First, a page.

Visiting the London Bike Show, transport correspondent Robert Wright finds cycle brands are hoping that fast-improving e-bike technology will attract new customers and give a lift to the UK’s stagnating bike sales.
Produced and edited by Petros Gioumpasis. Filmed by Charlie Bibby.
I've ridden my bike today down to the London Bike Show, one of the UK's biggest annual exhibitions of what's new and exciting in the world of bicycles. And I'm here to answer a mystery. The UK's bike sales have been stubbornly stuck the last few years at around 3 and 1/2 million a year. The question I want to answer is, is there a technology out there that can get those sales figures moving again?
Here, inside the Bike Show, as you might expect, there's no shortage of the kind of eye-catching, high-end bike that many people would associate with recent years' boom in sport cycling. Among them is 8,000 pound bike, which weighs just five kilos. But however eye-catching some of the fancy road bikes or mountain bikes are, there's two outstanding innovations, of which there are many examples at this year's London Bike Show, and are much more practical. And I'm sitting on one of them.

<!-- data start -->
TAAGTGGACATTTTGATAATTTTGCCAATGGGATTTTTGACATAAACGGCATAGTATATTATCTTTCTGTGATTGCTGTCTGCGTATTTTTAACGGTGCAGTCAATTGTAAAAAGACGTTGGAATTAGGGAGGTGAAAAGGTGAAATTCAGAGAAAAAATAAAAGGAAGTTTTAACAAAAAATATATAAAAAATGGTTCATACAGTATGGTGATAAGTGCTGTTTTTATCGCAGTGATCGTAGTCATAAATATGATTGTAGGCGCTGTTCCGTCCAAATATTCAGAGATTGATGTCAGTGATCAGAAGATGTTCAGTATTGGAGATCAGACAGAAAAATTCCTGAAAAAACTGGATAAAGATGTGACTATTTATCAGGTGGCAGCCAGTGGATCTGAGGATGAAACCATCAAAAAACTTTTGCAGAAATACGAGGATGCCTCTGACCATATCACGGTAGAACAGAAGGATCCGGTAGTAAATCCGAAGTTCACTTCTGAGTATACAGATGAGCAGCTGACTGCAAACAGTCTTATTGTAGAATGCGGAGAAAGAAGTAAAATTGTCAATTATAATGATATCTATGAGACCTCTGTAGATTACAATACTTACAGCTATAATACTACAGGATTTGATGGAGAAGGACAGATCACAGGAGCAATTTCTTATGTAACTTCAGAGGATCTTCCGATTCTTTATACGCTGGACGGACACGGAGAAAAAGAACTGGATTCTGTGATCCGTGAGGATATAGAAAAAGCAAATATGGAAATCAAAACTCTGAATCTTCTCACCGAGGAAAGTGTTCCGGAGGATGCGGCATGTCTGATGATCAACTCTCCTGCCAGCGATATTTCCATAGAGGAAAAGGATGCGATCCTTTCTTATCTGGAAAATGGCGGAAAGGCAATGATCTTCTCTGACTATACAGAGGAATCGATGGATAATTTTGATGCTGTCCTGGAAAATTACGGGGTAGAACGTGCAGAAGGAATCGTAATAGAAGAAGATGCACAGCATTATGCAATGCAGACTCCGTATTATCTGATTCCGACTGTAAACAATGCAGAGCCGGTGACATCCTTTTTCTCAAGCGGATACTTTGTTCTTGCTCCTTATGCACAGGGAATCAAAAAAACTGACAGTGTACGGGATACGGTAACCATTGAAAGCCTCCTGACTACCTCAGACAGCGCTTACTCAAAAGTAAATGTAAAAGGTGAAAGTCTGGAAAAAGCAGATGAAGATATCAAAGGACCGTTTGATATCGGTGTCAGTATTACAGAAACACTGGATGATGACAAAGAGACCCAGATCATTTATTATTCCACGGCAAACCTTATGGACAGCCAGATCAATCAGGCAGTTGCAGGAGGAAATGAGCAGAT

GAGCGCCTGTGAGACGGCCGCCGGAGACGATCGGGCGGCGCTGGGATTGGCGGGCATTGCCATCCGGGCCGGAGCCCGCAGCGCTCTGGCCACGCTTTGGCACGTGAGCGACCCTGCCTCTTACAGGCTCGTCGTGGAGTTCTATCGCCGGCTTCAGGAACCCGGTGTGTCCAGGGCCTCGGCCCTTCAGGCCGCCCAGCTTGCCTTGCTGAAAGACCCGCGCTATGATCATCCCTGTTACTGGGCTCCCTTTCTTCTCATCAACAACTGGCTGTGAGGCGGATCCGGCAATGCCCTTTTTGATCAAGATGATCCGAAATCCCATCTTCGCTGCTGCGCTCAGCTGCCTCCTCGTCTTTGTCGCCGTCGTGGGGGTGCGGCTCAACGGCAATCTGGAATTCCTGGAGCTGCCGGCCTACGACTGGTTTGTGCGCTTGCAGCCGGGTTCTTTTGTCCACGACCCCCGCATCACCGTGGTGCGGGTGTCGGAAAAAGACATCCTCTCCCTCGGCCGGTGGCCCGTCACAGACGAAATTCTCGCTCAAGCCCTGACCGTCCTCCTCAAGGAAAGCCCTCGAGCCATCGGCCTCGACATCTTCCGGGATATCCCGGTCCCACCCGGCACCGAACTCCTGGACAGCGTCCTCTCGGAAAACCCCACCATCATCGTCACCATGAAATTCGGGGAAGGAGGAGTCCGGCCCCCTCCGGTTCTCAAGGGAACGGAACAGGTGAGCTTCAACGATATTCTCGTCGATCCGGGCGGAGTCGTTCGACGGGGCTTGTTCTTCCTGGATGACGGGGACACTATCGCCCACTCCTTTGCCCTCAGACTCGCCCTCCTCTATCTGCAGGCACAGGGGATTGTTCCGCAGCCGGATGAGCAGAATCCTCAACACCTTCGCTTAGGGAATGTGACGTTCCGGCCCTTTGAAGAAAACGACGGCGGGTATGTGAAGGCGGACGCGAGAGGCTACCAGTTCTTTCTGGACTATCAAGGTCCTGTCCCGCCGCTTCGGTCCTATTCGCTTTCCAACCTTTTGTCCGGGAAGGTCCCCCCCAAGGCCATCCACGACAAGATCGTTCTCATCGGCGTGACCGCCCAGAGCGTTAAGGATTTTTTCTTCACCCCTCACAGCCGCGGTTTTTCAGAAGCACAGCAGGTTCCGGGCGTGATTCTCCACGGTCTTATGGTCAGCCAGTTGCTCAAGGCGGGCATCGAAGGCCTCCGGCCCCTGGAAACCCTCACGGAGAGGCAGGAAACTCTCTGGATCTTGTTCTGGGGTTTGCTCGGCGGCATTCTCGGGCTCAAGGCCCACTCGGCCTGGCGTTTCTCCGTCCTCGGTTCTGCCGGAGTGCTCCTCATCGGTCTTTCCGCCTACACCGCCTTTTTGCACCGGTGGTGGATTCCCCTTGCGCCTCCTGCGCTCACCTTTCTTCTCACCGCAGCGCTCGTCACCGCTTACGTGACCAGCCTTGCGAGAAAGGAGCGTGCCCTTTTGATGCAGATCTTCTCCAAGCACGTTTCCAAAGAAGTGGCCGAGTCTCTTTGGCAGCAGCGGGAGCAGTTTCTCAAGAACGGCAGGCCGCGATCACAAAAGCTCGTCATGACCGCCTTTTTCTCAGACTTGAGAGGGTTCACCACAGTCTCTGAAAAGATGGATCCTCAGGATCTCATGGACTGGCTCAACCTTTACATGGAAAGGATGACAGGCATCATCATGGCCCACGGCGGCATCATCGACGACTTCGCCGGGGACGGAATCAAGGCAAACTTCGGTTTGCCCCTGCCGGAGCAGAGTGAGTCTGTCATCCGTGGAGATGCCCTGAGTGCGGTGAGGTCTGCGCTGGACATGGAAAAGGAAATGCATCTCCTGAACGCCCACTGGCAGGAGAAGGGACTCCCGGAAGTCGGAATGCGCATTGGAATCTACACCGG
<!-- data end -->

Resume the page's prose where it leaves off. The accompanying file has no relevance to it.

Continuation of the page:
This is a Dutch bakfiets bike, a box bike that's designed to carry a huge amount of cargo. There are many different examples of these kinds of cargo bikes at this year's show. What they do is they transform the carrying power of a humble bicycle.
They are able to carry 100 or more kilos. And what that means is, instead of just carrying yourself, these will carry your children to school, your goods the final mile to your customer. And these are hugely growing in popularity in an increasingly congested Britain.
The even more noticeable area of growth for this year's London's Bike Show isn't bikes like this. E-bikes, bikes that have some kind of electrical assistance for the rider. These bikes are aimed at, perhaps, older people, people who aren't quite as fit, or people who are carrying a really heavy load in cargo bikes, like the ones we saw before. We've seen folding e-bikes, we've seen mountain e-bikes, all kinds of different bikes with one thing in common. That they've got some kind of electrical assistance of the kind I'm about to experience.
Riding this e-bike really is a very different experience from the bike that I rode in on, the normal pedal-powered bicycle. I'm feeling of a very definite assistance from the electric motor in the bike. But for the cycle industry, the key point is less that these bikes have electric motors in them than their cost.
Cargo bikes can cost up to 4,000 pounds with e-assist. A bike like this will easily cost 1,000 pounds. And the hope is that, after years when UK cycle sales have been stubbornly stuck around 3 and 1/2 million, vehicles like this will provide a bit of financial assist, as well as electrical assist to the industry.